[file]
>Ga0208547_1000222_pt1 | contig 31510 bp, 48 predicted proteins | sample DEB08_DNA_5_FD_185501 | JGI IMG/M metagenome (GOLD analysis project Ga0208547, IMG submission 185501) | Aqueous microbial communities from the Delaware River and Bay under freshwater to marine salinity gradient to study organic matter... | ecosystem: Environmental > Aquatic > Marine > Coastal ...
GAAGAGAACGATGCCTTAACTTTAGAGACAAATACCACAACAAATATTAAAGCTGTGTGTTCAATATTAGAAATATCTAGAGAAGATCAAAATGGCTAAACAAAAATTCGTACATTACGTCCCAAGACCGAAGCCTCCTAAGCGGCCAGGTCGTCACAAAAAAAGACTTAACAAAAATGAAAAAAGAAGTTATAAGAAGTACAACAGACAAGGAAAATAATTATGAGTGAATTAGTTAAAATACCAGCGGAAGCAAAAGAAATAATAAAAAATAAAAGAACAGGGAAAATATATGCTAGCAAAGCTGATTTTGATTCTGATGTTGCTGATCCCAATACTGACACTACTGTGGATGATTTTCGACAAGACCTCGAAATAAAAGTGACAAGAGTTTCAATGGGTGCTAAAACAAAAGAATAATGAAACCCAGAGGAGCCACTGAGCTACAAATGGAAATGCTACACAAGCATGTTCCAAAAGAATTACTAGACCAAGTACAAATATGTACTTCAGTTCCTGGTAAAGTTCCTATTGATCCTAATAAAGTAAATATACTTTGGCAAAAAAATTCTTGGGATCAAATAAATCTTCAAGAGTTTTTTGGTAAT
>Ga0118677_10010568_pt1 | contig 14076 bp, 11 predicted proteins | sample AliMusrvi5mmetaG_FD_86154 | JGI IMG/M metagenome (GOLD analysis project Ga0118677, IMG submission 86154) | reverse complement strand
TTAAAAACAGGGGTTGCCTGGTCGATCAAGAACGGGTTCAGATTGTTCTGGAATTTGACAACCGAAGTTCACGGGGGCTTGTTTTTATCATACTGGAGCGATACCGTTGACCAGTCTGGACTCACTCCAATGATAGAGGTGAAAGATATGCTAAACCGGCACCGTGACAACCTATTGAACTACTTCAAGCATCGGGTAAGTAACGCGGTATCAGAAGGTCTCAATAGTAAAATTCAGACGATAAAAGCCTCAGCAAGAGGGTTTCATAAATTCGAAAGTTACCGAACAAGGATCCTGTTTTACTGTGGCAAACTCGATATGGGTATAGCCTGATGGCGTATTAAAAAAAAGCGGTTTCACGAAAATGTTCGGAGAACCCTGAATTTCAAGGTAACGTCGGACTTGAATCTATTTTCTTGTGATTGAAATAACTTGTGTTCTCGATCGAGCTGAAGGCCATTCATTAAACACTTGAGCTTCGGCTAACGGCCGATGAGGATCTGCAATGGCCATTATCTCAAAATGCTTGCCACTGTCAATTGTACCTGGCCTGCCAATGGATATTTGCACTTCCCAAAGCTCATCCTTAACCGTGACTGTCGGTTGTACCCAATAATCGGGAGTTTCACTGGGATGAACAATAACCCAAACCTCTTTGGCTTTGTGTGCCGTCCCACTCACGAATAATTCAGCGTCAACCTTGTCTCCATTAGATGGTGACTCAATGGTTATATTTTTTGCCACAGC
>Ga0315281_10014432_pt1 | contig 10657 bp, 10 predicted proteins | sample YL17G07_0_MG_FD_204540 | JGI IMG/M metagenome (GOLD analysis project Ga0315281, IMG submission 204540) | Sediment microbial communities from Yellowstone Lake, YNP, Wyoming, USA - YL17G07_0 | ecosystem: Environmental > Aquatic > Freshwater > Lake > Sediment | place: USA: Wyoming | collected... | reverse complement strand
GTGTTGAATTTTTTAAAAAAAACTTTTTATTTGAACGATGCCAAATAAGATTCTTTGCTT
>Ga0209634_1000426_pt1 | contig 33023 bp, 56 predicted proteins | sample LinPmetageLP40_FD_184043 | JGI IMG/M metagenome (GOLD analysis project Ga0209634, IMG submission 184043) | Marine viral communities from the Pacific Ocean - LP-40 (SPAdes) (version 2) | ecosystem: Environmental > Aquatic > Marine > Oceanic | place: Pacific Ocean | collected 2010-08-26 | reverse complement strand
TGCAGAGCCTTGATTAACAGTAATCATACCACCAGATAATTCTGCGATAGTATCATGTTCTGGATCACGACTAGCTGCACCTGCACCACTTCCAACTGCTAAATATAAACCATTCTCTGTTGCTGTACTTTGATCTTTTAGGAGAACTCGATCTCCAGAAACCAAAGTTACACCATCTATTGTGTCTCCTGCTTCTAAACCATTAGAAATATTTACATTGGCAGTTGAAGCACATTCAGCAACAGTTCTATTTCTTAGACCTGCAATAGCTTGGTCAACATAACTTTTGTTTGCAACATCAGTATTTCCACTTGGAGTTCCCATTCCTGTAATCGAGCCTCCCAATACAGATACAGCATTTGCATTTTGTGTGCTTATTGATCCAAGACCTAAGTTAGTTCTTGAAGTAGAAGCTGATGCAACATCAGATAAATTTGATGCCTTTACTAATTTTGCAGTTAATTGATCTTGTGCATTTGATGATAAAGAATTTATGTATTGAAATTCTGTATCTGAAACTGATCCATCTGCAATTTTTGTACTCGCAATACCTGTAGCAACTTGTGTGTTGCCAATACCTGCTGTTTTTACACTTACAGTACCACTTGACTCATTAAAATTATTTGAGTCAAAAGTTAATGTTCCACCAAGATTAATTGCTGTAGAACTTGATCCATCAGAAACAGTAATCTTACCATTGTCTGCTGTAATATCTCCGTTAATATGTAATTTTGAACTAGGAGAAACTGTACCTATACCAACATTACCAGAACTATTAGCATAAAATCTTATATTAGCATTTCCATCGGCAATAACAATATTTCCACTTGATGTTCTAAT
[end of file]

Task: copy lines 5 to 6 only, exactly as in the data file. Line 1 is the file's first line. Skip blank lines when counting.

>Ga0315281_10014432_pt1 | contig 10657 bp, 10 predicted proteins | sample YL17G07_0_MG_FD_204540 | JGI IMG/M metagenome (GOLD analysis project Ga0315281, IMG submission 204540) | Sediment microbial communities from Yellowstone Lake, YNP, Wyoming, USA - YL17G07_0 | ecosystem: Environmental > Aquatic > Freshwater > Lake > Sediment | place: USA: Wyoming | collected... | reverse complement strand
GTGTTGAATTTTTTAAAAAAAACTTTTTATTTGAACGATGCCAAATAAGATTCTTTGCTT